If something is too complex to understand, it must be wrong

Recently, I was invited for a podcast interview by my brilliant colleague João Rosa. It was my first podcast interview (yes I was excited and nervous), and it has been keeping my mind busy ever since I received that calendar invite. The idea was that we would discuss a heuristic and see where we’d end up after 30 minutes. The heuristic for my interview was ‘If something is too complex to understand, it must be wrong.’ 

My first reaction was “Yes! That’s actually a heuristic I regularly use myself; what a coincidence!”. As hours and days went by, I started to notice that something was changing in my convictions. After some careful consideration and hours of contemplating, I can now say that my expert opinion regarding this heuristic is: “It depends”. (Ha! Surprising answer for a consultant, right?)

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TIL that AWS Lambda terminates instances preemptively

TL;DR: There’s a lot of articles and blog posts on preventing or shortening cold-starts for AWS Lambda instances. I learned that AWS Lambda forces cold-starts to happen nevertheless by terminating active, running instances every two hours.

AWS Lambda is an event-driven, serverless computing platform delivered by Amazon. It runs code in response to events and manages all the computing resources required by that code. In their responsibility for managing computing resources, it is known that AWS terminates idling Lambda instances. I discovered that AWS also terminates active, running instances, and quite predictably so.

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EventStorming; Core concepts, glossary and legend

Recently on Twitter Chris Richardson asked if anyone has created a consistent and comprehensive glossary for EventStorming core concepts.

I replied saying that #EventStorming is fuzzy by design. There are standard core concepts, and depending on the context, we use different words for the post-its. Because with that fuzziness, you get more insights. I call it just enough structure to let transactional conversations flow and create a shared mindset and tons of new insight—a shared pool of understanding. However thinking back at past workshops, and from skimming the EventStorming book checking out the core concepts, Chris has a point, we lack an excellent consistent glossary of the core concept, also specific per type. This post describes my take on EventStorming core concepts written down in a consistent and comprehensive glossary. Just be sure to try and avoid jargon as much as possible, as it sets up the unnecessary insider-outsider distinction.

I have moved the content of this blog to the DDD-crew GitHub page, were it will be updated by the community.

https://github.com/ddd-crew/eventstorming-glossary-cheat-sheet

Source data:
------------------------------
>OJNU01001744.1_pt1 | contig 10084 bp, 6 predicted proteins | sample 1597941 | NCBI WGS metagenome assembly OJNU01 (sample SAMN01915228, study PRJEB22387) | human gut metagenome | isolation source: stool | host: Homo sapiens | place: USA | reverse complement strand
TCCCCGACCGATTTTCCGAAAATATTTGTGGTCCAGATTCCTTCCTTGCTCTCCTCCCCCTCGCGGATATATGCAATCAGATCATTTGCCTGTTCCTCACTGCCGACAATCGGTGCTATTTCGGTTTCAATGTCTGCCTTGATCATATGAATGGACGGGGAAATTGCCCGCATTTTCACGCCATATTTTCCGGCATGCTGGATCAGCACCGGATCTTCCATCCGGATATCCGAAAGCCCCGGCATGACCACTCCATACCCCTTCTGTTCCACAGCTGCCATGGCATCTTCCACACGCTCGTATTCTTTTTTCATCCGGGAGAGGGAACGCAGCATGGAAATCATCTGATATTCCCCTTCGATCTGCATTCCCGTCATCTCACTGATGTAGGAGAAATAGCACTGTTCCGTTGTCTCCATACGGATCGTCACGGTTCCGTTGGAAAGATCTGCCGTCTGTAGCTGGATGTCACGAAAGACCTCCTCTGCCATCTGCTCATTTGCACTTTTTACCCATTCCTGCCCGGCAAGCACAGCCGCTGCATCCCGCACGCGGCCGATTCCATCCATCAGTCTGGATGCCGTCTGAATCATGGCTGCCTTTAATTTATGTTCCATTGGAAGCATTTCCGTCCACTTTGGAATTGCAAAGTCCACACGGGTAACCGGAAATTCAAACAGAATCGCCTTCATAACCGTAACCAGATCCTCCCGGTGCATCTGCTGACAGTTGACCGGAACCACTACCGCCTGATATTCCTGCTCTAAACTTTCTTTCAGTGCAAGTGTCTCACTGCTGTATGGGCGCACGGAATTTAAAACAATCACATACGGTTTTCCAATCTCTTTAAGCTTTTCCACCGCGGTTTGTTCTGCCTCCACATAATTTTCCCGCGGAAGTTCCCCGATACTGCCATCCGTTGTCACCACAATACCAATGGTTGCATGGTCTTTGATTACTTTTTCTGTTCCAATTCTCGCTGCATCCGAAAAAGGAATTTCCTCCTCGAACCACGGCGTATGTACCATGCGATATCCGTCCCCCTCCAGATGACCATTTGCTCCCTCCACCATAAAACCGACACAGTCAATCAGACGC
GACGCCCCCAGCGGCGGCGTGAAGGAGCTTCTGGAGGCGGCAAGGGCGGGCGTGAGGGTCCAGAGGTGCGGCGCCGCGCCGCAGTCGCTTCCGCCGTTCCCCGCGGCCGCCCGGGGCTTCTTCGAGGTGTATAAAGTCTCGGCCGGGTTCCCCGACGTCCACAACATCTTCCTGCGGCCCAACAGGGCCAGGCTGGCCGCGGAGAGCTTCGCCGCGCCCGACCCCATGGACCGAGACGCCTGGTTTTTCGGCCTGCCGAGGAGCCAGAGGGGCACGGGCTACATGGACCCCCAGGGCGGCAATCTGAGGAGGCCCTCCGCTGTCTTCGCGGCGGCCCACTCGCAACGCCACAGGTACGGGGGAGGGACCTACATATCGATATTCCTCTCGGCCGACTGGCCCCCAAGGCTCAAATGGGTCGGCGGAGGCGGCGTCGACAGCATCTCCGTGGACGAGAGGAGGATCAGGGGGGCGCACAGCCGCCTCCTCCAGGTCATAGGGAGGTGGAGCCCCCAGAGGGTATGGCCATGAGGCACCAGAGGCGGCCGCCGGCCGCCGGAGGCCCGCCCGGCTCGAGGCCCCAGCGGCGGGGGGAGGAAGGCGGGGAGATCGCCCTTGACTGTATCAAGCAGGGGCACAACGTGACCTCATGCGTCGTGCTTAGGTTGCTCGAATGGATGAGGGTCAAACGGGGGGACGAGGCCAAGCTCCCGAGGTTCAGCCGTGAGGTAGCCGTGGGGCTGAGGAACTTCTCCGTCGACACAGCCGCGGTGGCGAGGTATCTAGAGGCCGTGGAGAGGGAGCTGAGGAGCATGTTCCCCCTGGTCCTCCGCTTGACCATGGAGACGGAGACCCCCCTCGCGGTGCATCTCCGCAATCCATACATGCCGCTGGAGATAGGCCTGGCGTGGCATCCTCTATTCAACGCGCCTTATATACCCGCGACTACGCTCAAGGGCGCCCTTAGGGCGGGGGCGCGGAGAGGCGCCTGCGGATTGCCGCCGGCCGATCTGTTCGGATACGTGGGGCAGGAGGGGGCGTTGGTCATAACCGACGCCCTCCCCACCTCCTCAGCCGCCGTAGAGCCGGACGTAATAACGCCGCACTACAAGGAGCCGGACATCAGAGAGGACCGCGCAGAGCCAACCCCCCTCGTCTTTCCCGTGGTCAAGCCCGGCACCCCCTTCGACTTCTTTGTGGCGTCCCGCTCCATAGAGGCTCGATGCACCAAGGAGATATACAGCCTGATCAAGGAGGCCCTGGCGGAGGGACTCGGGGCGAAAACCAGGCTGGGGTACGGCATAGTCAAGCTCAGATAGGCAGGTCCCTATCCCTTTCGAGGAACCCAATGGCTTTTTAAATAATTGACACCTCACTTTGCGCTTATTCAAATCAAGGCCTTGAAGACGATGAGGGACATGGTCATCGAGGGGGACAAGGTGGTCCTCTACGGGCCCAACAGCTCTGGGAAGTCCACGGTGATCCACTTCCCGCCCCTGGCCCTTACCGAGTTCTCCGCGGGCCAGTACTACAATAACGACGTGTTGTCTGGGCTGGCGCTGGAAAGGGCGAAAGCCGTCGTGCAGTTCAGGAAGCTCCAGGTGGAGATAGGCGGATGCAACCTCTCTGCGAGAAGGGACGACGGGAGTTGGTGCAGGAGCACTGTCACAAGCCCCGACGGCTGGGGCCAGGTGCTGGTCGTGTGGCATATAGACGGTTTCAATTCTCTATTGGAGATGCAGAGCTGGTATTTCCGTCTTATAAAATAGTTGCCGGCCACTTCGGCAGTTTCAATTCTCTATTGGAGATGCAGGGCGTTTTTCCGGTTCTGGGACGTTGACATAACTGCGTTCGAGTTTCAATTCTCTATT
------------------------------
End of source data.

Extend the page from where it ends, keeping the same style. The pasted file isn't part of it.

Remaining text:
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Cypress – Don’t Let the Dialog Stop You

Nowadays, Cypress is rapidly becoming the standard for UI test automation. With cross-browser support being available as per early June 2020, we at Xebia see the traction growing and growing. We’ve recently contributed to this growth by open sourcing a plugin that ensures that Cypress tests can deal with file download dialogs from the browser. In this blog, we explain the background and how we approached it.

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Automated cross-browser testing with Playwright

Introduction

Automated browser testing is essential for asserting the quality of the code you deliver when developing web applications. Some defects only become visible at the point when you tie everything together in your application. You want to catch these defects as early as possible to minimize the cost of fixing them. There are a lot of great tools out there to help you with this and I would like to highlight a tool named Playwright.

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Enable your custom background on Microsoft Teams

Microsoft just shipped an update for Microsoft Teams. It has the option to insert one of a set of predefined images. And a hidden one to add your own!

With a lot of people working from home now, we’re giving the world a peek into our homes. It may not always be the most representative. You may not have a dedicated room (like me) and sit at the kitchen table. The option to inject a picture of your office or your favorite spot in the mountains is super useful.

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Thriving in a complex world of uncertainty, ambiguity and volatility

Volatility, Uncertainty, Complexity and Ambiguity – VUCA – or simply a catch-all phrase to say “it is crazy out there”. Living in a VUCA world means we have to think differently about how we organise our organisations and projects. It is important that any organisation is able to quickly adjust their plans and structure if the environment requires to do so. As the COVID-19 pandemic shows us our environment can change in a snap and have huge consequences on any organisation. Working in a VUCA world might sound scary, but it doesn’t have to be. When you are aware of your strategy, the surrounding landscape and have the ability to learn quickly, I feel that any organisation can thrive in this VUCA world.

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